1. The ‘Invisible’ house
While this 2014 Australian House of the Year doesn’t possess some of the traditional eco-features many other homes on this list possess (where’s the solar?!), its design makes the most of its natural environment.
Built into a hillside near the Jenolan Caves in NSW, the Peter Stutchbury-designed home, titled The Invisible House, strives to integrate seamlessly into its environment.
The structure is largely invisible upon arrival, but the north-east facing ‘back end’ employs large open windows to take advantage of natural light and the stunning vista.
Tucked into the land, the home and its inhabitants are protected from the vicious sun and winds that would plague any other home in this ridge-top situ.
The home is insulated from the elements, employing a mix of geothermal and hydronic heating under foot. Meanwhile, the doors and windows can be flung open to welcome in the breeze on any day it’s needed.
2. The Byron eco retreat
This unique property, dubbed Magnolia Palace, has gained a stellar reputation as an environmentally friendly retreat available through Airbnb. Now, it’s on the market for the next lucky owner.
This tropical retreat aims to provide energy, water and a farm of tropical fruits to its guests. Picture: realestate.com.au/buy
Its primary eco credentials include 60 solar panels and an 80,000 litre water tank to service the property. All of the home’s eight bedrooms takes full advantage of the light and breeze, and tiled floors and cross ventilation help it stay cool naturally.
While home to a self-sustaining veggie patch, it also has a small tropical fruit orchard at your disposal, with all the avocados and mangoes you desire.
3. A luxe home made from recycled materials
This four-bedroom home in Flinders, Victoria has a 7.5 National House Energy Rating Scheme (NatHERS) score — proving its impressive eco credentials.
This eco home has a number of sustainable features, including recycled construction materials. Picture: realestate.com.au/sold
To start, the walls and floor were made from recycled Blackbutt and Spotted Gum timber — so rest assured that few trees were harmed in the making of this property! It also features a bit of recycled brickwork.
Passive design and aspect mean you rarely have to touch the thermostat, unless you want a cosy fire in winter! Picture: realestate.com.au/sold
However, don’t think that a home made from recycled goods is by any means ‘patchy’. It was built to ensure none of the home’s impressive sustainability measures were obvious to the inhabitants.
Experience the benefits of a 9kW solar system, double glazed windows, a 10,000 litre water tank, passive design and a veggie garden, all woven into a stunning home.
4. A stylish eco village
Sometimes it takes a village to get the job done!
Eco villages are becoming a popular style of housing development, where residents can take advantage of communal sustainability features, from solar to EV charging stations and veggie patches.
Residents of The Vue Eco Village are presumed to be able to save 75% on their power bills. Picture: realestate.com.au/buy
The Vue Eco Village in development near Lismore, NSW hopes its residents will enjoy sustainably designed homes, shared electric cars, a community orchard and more.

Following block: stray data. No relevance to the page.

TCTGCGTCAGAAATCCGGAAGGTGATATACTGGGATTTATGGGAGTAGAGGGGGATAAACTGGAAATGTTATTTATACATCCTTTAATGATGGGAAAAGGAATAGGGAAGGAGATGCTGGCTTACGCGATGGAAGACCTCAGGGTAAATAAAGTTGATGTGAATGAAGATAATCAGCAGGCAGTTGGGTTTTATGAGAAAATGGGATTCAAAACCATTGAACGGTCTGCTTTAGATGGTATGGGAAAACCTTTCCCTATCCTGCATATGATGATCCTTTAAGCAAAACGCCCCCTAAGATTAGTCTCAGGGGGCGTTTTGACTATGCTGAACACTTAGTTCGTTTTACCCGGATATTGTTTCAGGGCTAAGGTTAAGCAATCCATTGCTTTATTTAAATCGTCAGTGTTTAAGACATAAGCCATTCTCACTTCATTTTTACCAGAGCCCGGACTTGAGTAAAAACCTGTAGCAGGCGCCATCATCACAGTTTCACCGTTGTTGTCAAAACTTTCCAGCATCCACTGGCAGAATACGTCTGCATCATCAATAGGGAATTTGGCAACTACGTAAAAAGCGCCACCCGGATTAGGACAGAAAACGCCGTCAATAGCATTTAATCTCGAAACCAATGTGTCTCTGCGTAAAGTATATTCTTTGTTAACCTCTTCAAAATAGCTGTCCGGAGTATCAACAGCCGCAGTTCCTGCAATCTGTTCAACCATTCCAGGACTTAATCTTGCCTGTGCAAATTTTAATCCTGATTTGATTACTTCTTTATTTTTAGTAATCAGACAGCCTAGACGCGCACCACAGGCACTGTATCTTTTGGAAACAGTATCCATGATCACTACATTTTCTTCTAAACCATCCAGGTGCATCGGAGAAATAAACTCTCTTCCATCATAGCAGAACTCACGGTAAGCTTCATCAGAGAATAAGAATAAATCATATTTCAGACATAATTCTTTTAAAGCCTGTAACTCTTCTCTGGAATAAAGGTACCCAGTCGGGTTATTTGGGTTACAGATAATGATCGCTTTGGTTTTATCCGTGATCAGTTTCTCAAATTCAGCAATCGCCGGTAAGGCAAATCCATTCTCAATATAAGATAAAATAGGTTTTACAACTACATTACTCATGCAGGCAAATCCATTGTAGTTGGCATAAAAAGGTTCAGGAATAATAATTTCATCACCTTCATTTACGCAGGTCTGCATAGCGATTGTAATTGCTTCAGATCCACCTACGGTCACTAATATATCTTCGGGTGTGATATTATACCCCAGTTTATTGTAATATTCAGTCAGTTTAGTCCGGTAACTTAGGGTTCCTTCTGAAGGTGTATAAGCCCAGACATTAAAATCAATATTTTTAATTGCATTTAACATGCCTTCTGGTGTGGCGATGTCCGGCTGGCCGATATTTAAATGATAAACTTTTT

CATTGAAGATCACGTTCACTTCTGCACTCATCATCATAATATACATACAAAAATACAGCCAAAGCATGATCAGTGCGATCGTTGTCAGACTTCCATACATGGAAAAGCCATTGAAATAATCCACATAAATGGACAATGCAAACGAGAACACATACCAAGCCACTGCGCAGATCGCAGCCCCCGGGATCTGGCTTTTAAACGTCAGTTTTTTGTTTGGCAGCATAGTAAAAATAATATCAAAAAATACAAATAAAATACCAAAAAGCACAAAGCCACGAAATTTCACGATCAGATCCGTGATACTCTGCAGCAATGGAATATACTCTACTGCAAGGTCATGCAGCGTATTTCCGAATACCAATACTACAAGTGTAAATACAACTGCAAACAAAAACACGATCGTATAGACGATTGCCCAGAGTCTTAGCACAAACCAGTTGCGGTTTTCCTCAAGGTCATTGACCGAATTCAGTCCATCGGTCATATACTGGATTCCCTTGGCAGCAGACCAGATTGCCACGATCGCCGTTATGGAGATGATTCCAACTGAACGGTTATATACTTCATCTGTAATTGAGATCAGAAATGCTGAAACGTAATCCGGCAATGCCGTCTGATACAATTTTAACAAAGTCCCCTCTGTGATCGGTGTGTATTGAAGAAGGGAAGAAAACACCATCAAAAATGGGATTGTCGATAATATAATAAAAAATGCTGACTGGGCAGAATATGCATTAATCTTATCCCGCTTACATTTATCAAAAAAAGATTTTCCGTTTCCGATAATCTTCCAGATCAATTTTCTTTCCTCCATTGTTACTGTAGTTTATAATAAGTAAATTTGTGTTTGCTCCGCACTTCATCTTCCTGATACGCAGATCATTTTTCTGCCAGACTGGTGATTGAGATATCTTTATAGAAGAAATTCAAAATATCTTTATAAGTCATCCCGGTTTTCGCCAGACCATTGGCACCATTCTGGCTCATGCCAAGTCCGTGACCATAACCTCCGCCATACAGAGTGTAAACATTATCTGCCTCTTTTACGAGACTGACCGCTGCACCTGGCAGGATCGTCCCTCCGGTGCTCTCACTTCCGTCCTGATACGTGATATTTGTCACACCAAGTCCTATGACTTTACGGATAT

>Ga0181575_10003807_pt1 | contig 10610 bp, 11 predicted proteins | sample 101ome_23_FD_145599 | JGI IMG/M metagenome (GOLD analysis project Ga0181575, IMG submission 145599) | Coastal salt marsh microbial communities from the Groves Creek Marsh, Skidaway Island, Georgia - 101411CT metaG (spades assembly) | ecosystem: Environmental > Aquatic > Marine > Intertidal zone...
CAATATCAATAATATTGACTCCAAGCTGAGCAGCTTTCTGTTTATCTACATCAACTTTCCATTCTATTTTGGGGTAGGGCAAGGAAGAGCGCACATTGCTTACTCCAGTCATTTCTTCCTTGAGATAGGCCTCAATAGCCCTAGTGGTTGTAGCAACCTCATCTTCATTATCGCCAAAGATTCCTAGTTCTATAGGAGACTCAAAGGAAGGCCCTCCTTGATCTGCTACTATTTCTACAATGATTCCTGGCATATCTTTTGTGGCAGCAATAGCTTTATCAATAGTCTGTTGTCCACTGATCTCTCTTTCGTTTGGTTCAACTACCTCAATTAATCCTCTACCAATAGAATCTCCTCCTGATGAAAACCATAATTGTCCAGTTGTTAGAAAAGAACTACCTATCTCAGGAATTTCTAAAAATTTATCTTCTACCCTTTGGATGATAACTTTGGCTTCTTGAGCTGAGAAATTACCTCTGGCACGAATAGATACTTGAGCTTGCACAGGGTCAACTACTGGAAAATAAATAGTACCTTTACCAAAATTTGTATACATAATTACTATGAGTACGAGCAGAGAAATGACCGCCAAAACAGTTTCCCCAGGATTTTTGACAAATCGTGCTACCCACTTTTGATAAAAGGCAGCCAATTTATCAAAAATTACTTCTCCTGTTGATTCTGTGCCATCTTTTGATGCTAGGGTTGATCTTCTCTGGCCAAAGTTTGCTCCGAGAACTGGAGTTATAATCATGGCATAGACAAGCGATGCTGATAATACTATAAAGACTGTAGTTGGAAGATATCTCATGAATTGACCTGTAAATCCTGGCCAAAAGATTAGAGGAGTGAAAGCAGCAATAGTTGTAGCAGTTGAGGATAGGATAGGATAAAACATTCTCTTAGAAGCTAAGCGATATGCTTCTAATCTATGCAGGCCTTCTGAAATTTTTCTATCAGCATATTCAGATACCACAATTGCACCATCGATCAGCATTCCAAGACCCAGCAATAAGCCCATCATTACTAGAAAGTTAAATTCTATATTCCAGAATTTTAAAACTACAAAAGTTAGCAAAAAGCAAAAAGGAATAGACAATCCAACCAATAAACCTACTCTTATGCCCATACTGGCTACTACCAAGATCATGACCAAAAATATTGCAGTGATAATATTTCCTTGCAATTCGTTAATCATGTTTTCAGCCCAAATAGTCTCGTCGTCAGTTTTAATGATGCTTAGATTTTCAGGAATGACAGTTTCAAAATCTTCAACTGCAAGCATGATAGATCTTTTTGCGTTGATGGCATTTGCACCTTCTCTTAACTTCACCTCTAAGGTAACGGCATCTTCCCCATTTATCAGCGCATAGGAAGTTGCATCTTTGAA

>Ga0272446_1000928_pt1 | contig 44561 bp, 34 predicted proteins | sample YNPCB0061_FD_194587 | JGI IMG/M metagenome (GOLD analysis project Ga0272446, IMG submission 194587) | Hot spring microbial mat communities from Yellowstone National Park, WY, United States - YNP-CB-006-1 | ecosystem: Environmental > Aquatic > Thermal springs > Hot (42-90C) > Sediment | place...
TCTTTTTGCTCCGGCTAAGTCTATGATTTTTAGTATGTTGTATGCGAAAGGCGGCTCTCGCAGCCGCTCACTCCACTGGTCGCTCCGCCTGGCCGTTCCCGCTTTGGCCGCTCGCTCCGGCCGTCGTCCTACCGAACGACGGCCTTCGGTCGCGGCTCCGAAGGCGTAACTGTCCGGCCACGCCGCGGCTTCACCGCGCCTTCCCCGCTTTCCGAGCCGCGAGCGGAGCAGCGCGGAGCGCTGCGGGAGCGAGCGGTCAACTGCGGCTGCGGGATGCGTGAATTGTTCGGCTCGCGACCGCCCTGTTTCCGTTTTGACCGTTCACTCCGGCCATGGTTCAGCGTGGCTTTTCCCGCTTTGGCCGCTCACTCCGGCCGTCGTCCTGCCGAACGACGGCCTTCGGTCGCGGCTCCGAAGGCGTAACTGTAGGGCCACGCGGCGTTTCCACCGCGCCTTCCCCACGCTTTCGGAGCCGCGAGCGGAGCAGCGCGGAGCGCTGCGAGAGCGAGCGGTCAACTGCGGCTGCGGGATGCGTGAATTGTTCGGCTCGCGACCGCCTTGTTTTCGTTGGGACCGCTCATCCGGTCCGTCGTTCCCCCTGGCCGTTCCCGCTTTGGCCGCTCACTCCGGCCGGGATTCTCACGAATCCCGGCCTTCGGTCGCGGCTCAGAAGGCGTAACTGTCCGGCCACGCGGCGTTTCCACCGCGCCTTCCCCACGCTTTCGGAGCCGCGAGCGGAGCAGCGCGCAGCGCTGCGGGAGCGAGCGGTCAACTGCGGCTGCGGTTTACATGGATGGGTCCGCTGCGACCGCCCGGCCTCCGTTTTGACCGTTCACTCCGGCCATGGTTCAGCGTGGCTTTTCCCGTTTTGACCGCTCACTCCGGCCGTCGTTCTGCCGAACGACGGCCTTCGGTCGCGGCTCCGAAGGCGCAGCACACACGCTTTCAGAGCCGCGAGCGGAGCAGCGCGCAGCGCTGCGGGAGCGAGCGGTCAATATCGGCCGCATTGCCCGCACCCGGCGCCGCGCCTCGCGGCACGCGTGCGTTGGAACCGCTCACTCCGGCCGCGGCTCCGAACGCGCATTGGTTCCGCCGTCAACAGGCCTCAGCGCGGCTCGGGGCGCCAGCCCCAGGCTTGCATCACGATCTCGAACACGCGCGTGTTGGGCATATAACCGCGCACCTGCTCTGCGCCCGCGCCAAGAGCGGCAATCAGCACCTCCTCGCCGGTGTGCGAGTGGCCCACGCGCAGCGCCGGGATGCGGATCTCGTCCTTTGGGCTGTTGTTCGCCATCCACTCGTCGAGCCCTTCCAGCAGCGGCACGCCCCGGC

An example of a unit at The Vue eco village. Picture: realestate.com.au/buy
The construction aims to maximise the sustainable use of resources, including using recycled building materials and minimising the environmental impact of the development, from construction through to the ongoing energy and water efficiency. In fact, the website claims residents will save up to 75% off normal power bills due to the sustainable design and energy independence.
5. An award-winning eco-Queenslander
From the street, this north Brisbane home appears to be a traditional Queenslander. The back, however, tells a whole other story.
Thanks to some architectural planning and a stunning renovation, the home was rejigged to create an energy-efficient and modern marvel.
Plenty of reclaimed materials were used in the construction of this unique home. Picture: realestate.com.au/buy
The indoor-outdoor layout encourages plenty of airflow through the building. It also operates with the assistance of a rooftop solar panel system. Whether inside or out, you can also enjoy lovely, lush greenery, including plenty of native varietals.
This home makes luxury out of recycled materials. Picture: realestate.com.au/buy
The design team also had a goal of saving and incorporating scrap building materials into the build, which you can see throughout.
Clever thinking like this is perhaps why it won a sustainable architecture award in 2015.
6. A sculptural Margaret River abode
This award-winning home is a sculptural, sustainable masterpiece. Designed by an architect and artist, you know it’s going to have some cool cred!
Passive cooling, plenty of light, recycled materials and excellent views are just a few features of the home. Picture: realestate.com.au/sold
While the structure itself is impressive, it also has many green features, including a permaculture garden. With a sustainable supply of fresh fruit and veggies — plus the option for a few chooks — there’s technically enough food here to be totally self-sufficient.
Thanks to its rainwater capture and purifying systems, you can also gather your own drinking water and deploy waste water on the garden. To top it all off, it offers double glazing, hydronic floor heating. Lush!
This Margaret River sustainable home was built by an architect and an artist. Picture: realestate.com.au/sold
Interestingly, the home technically only has one bedroom. However, it does feature a guest caravan, an artist’s studio and a home office — so there’s no shortage on space.
The house also makes the best of its natural environment — it makes sure you have the very best views over the beautiful Margaret River valley.